# Inverse of filtering and inverse of equalization

Is comb filtering a reversible operation? If applied to a signal, can I restore the original signal from the filtered image?

What about the histogram equalization operation? Is it reversible?

Let's do a simple 1-D discrete combfilter.

The impulse response is given

$$h[n] = x[n] + g\cdot x[n-M]$$

I.e. a direct part and a reflection at time $$M$$ with a gain of $$g$$. The z-transform of that system is

$$H(z) = 1 + g\cdot z^{-M}$$

and the inverse is

$$G(z) = H^{-1}(z) = \frac{1}{1 + g\cdot z^{-M}}$$

This has exactly $$M$$ poles at

$$p_m = g^{1/M}\cdot e^{j2\pi \frac{m}{M}}, m = 0...M-1$$

For $$|g| < 1$$, the poles are all inside the unit circle and the system stable. As soon the magnitude of the reflection is one or greater the poles are on or outside the unit circle and the system is unstable.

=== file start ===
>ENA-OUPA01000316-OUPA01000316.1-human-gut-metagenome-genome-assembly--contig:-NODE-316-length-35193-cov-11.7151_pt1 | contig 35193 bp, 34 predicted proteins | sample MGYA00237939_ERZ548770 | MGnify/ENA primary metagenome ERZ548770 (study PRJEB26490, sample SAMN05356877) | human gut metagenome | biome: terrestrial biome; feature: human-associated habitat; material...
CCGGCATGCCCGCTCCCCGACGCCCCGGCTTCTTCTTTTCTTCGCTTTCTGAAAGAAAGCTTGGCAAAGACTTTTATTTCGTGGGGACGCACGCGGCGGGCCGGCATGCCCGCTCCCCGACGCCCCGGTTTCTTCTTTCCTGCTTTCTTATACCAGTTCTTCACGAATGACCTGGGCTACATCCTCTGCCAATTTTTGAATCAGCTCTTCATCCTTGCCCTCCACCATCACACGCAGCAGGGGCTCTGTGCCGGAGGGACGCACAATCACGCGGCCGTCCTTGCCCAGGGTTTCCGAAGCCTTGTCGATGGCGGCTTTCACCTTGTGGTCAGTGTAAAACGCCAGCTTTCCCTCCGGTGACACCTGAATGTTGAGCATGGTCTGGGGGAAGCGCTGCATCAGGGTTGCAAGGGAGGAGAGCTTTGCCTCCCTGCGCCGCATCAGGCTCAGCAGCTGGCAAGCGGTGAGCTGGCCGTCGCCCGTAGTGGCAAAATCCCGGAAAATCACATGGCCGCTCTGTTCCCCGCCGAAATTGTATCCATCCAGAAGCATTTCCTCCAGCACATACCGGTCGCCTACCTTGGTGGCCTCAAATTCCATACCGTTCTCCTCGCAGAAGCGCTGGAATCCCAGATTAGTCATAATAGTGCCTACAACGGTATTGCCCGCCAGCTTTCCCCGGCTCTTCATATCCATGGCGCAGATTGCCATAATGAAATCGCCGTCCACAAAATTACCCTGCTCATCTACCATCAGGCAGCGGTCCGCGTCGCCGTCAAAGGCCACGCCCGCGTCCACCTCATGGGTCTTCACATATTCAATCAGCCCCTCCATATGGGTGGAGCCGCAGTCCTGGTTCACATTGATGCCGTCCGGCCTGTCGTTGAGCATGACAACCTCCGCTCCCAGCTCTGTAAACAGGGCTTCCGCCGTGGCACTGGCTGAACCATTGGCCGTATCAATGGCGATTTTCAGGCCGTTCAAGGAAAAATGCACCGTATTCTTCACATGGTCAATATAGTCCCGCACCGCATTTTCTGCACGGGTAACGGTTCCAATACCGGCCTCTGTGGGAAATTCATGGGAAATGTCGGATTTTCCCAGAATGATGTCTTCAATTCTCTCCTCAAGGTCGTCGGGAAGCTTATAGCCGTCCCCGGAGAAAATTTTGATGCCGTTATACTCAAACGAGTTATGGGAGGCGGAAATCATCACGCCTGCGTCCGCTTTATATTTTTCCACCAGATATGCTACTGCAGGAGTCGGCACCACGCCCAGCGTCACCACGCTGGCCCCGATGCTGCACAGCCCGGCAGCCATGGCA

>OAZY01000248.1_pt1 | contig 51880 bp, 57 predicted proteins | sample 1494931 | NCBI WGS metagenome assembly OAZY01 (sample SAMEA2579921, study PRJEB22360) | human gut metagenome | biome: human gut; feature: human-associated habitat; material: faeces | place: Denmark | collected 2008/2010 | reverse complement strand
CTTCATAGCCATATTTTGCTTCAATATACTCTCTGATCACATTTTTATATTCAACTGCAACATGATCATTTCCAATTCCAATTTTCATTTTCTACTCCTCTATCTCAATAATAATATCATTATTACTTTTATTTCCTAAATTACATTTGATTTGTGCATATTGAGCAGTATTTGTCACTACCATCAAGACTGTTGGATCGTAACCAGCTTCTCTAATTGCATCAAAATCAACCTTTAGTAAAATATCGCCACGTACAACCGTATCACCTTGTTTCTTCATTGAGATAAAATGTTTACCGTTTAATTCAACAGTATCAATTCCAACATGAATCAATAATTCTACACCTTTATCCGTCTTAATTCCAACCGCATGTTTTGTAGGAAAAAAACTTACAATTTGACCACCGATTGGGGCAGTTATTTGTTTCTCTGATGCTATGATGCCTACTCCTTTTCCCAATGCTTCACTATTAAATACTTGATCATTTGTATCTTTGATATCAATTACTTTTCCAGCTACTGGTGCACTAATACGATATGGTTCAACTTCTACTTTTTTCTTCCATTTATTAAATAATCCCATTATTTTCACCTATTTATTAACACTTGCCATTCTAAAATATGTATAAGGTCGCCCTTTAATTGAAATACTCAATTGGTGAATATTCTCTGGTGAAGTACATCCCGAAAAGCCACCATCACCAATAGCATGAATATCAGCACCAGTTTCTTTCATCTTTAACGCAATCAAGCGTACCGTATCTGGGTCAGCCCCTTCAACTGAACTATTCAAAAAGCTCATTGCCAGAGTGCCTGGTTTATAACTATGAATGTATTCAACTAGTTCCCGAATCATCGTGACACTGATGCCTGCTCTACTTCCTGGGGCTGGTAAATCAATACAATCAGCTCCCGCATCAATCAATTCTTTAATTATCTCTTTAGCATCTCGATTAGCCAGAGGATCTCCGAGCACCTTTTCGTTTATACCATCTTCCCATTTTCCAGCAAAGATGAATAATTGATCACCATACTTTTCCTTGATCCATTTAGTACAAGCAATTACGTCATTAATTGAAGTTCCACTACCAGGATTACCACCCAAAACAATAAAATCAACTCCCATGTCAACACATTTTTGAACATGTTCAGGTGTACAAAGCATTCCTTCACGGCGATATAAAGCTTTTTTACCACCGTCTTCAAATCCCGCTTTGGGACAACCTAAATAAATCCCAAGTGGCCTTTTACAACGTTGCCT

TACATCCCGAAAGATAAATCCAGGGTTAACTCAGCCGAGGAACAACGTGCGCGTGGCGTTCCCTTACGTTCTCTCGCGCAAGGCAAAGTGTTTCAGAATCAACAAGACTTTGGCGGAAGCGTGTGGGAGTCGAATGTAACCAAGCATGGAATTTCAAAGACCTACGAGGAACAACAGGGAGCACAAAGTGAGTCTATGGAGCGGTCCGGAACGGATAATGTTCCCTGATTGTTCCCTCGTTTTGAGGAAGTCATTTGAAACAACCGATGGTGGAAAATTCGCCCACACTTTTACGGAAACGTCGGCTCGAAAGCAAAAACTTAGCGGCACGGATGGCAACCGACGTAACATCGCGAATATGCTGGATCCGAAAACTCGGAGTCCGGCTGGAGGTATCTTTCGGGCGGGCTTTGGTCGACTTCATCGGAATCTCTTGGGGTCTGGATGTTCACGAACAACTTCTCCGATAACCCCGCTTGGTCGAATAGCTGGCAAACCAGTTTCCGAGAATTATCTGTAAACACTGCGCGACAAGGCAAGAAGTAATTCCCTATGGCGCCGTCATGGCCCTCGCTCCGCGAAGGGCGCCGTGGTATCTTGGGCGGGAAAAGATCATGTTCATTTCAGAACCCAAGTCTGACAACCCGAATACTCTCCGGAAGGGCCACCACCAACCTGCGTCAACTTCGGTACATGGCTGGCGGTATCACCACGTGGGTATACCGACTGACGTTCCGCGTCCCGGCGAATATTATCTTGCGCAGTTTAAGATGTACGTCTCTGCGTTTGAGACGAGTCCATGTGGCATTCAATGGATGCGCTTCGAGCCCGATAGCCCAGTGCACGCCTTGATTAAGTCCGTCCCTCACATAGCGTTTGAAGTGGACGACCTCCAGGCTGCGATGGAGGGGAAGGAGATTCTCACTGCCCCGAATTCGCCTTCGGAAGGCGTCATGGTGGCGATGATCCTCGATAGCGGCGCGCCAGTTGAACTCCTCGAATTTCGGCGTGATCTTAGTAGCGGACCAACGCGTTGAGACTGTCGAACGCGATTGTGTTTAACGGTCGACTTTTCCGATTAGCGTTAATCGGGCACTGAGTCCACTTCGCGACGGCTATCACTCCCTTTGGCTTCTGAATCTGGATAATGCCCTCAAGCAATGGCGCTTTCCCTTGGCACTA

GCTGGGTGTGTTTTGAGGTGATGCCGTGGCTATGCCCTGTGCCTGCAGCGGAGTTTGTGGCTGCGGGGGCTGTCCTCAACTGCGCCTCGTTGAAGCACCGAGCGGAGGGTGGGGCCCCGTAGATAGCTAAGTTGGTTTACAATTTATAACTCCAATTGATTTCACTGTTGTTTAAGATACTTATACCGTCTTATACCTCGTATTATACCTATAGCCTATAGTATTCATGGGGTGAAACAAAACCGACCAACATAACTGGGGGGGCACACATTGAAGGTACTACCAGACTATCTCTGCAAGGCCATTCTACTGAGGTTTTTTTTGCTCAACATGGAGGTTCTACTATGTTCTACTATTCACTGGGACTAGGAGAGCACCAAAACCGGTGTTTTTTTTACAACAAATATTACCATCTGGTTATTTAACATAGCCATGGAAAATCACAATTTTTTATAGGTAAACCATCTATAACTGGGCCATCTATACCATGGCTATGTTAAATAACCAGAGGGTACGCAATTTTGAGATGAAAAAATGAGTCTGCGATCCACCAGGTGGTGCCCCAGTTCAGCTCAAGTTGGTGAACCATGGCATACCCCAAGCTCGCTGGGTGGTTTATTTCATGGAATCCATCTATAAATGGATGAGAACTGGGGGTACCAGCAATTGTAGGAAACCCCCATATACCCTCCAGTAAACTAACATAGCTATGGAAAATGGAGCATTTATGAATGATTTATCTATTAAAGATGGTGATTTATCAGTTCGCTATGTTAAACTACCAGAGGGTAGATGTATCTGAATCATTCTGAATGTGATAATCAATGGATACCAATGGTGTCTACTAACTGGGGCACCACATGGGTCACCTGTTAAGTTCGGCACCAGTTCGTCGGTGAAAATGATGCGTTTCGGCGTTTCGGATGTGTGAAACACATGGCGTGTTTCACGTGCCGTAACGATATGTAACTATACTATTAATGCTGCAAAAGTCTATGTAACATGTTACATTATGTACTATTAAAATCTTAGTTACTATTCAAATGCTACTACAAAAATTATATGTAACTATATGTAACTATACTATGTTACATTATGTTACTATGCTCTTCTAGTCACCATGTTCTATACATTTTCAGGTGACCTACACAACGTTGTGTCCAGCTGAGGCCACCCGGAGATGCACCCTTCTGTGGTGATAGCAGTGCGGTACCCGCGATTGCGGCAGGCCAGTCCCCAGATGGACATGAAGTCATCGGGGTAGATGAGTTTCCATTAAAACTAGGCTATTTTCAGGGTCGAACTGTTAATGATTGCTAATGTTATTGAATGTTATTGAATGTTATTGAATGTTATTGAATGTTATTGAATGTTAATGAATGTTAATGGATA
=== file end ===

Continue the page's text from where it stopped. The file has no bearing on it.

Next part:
The intuitive explanation is easy enough. As soon as the reflection can completely cancel the direct component there are frequency where $$H(\omega) = 0$$ and information at these frequencies gets completely destroyed and cannot be recovered. If you try to invert it you end up with $$\frac{1}{0}$$

A comb filter with zeros cannot be inverted. At least not in a linear fashion without using som assumption about the signal.

I don’t think that histogram equalization can generally be inverted either. Information about the true scene is thrown away in a way that depends on that very same information.

• Could you please give me more explanation about inverse comb filtering, why it is not possible, or send me a suitable reference that explains why a comb filter with zeros cannot be inverted.
– Noha
Dec 16, 2021 at 4:13
• A deep zero means that possible frequency components are totally erased, not only attenuated.You cannot regain that which is unknown. Dec 16, 2021 at 5:06